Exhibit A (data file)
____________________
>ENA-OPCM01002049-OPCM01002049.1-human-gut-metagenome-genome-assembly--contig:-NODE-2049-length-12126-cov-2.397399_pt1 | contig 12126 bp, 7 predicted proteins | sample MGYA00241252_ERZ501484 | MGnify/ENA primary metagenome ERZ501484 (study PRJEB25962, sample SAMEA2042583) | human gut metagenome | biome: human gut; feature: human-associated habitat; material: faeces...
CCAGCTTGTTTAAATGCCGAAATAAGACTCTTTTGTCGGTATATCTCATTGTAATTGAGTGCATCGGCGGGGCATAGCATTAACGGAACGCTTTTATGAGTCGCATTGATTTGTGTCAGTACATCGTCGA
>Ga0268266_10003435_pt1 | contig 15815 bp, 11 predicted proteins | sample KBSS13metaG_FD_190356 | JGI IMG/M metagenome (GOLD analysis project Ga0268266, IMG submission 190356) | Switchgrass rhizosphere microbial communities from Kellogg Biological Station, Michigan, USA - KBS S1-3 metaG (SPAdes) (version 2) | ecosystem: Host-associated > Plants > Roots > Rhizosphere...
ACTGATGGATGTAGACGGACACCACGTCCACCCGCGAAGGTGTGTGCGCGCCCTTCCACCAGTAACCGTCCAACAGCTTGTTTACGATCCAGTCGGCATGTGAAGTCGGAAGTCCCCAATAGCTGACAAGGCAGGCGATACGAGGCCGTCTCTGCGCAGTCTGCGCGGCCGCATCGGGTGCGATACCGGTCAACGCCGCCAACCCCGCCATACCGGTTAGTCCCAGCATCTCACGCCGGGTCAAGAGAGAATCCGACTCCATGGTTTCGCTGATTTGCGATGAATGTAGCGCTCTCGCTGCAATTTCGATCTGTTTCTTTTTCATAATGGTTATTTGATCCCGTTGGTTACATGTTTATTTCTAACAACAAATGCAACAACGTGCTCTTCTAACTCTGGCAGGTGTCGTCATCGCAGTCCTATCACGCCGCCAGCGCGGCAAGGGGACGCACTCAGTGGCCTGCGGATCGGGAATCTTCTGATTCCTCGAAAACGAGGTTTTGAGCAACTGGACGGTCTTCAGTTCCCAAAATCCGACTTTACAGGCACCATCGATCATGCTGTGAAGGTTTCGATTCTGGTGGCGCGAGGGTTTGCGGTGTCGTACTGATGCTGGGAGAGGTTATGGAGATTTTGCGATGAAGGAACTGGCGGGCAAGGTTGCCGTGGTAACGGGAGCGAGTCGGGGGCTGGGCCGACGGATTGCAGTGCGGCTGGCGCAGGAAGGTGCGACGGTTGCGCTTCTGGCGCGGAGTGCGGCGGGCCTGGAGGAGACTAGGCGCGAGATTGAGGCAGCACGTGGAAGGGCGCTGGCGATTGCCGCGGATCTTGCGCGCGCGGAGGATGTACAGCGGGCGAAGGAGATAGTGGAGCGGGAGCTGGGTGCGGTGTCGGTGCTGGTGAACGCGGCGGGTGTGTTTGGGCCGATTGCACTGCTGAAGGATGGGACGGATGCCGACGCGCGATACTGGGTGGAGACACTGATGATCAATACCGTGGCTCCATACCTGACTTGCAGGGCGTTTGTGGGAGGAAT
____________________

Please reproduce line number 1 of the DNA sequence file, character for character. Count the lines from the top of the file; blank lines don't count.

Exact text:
>ENA-OPCM01002049-OPCM01002049.1-human-gut-metagenome-genome-assembly--contig:-NODE-2049-length-12126-cov-2.397399_pt1 | contig 12126 bp, 7 predicted proteins | sample MGYA00241252_ERZ501484 | MGnify/ENA primary metagenome ERZ501484 (study PRJEB25962, sample SAMEA2042583) | human gut metagenome | biome: human gut; feature: human-associated habitat; material: faeces...